Many factors contribute to the quality of indoor air, from what artificial products are used into the house, to cooking or hobbies, to preferences for comfort, including HVAC, windows and doors. Here is a list of typical allergens that affect your indoor air quality:
Outdoor-indoor allergens are substances that occur naturally outdoors but become concentrated indoors and can cause or exacerbate allergies and asthma. Allergens can come from pests like cockroaches, mice, and dust mites that much of the time roam the home and we don’t even realize it. Organisms in the form of pollen or mold also can easily enter the air of a home when using an evaporative cooler or other water product that is attached to the interior of a home on a consistent basis.
Fine particles (or dust) generally comes from what is circulating outside to what is going on indoors. Even the burning of candles can cause poor indoor air and create dust. And, if you have a hobby like carpentry, pottery, even knitting, the dust and particles that enter your living and breathing spaces are even that more polluted!
Toxic gases can build up in the interior of a home but are rare. Mostly, there is a danger of carbon monoxide that could come from heating the home. Naturally occurring radon gas can appear in a home by rising from the ground beneath. Though usually found at lower levels indoors than outdoors, ozone can infiltrate the home from outside or be produced by ozone-generating appliances or water treatment machines.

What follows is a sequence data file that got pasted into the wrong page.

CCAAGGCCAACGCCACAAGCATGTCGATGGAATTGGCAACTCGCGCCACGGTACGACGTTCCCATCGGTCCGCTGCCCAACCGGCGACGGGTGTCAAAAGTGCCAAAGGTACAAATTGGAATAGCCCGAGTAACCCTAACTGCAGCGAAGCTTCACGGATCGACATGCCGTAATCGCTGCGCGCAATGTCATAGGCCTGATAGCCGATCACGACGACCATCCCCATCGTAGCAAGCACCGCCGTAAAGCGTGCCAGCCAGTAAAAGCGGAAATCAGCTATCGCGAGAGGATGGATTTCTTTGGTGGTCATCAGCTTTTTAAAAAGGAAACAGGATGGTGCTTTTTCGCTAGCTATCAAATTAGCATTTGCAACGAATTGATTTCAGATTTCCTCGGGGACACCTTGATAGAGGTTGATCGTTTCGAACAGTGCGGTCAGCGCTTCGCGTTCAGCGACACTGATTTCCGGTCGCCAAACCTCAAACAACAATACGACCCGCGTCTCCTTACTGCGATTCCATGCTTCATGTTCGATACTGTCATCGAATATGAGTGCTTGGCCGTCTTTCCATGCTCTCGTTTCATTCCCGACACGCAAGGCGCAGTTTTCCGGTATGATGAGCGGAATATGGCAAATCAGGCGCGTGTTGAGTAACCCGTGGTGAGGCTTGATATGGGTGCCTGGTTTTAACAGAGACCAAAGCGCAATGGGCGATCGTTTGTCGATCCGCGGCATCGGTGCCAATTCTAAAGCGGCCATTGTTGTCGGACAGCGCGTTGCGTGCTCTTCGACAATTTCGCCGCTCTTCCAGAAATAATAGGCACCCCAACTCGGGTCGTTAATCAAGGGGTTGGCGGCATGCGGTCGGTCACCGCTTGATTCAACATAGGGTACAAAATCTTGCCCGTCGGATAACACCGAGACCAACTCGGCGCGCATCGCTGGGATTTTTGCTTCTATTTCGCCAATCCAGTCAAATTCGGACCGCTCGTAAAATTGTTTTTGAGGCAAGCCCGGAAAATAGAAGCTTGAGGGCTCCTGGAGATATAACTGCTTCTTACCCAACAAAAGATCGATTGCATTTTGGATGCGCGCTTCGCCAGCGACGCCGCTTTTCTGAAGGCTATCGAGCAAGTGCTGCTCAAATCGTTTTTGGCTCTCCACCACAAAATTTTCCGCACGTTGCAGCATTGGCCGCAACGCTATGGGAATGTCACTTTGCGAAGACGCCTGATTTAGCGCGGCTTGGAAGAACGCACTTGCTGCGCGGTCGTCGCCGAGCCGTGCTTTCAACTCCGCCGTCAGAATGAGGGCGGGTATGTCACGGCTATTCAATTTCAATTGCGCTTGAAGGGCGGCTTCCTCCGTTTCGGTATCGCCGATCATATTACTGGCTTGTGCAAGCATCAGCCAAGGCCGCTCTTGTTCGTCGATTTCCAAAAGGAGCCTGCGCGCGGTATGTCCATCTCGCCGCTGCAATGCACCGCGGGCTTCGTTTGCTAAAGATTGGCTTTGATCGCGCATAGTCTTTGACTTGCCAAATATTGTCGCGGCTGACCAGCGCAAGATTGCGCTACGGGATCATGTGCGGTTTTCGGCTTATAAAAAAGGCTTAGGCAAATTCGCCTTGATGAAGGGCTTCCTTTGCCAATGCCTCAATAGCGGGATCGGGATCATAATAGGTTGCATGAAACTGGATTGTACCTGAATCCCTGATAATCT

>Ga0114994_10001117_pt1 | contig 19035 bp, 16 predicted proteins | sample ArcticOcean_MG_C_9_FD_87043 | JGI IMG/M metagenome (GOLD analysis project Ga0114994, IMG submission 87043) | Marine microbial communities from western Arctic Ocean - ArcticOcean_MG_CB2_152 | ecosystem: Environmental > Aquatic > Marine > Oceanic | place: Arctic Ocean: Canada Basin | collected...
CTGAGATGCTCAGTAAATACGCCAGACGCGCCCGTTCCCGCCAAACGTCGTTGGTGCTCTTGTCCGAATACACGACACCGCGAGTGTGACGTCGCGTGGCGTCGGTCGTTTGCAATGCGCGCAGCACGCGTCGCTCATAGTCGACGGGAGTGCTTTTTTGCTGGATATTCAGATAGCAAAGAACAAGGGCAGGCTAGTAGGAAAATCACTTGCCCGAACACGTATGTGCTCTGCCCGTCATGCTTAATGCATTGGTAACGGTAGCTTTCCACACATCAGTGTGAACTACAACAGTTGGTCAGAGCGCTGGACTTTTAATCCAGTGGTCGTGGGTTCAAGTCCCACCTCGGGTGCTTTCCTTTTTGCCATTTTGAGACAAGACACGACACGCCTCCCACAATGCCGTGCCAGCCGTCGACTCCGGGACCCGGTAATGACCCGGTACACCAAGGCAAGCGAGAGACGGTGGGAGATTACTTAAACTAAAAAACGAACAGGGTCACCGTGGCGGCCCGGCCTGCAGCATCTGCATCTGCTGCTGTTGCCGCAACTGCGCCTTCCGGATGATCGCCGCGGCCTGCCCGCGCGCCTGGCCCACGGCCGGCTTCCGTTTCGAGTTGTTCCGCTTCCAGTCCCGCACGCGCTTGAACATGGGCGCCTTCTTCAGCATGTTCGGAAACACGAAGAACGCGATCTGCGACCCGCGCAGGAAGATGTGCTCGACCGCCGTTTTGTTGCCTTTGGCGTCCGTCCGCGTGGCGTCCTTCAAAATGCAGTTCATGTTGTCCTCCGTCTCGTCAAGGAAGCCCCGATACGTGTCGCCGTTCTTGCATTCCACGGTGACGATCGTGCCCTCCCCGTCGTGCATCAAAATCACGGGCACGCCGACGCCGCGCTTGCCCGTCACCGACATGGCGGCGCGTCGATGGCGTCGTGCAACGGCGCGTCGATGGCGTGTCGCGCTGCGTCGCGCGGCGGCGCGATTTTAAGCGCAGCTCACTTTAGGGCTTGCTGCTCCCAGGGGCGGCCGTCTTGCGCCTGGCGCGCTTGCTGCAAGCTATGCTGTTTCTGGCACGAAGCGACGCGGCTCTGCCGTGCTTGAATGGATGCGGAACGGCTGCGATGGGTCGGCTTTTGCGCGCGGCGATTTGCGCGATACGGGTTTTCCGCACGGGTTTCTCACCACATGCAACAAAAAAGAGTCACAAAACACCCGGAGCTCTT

Household products and chemicals that are used to keep your home clean, as well as personal care products, release somewhat dangerous airborne chemicals. Beauty products, paints, lacquers, pesticides, and disinfectants are just a few of the typical things that many of us use on a daily basis that will emit toxic substances into the home.
There is also a host of chemicals that can be released from new mattresses, carpets and new clothing. In time, these generally lessen or wear off completely.
Tobacco smoke can be just as dangerous inside as it is outside.
In reality, almost every home has some sort of allergen(s) floating around. Allergens are invisible particles that can be found on the surface of just about everything. Allergens, like pollen grains, dust fibers, pet dander, and a wide variety of others, can be minimized with a good indoor air cleaner. Installing an indoor air cleaner is especially recommended for those whose immune systems dramatically react to indoor allergens.
Call and let the experts at Alaskan Air Conditioning and Heating recommend an indoor air cleaning system that will work to improve the air quality in your home and minimize your symptoms! Here’s what we offer: https://www.alaskanac.com/indoor-air-quality/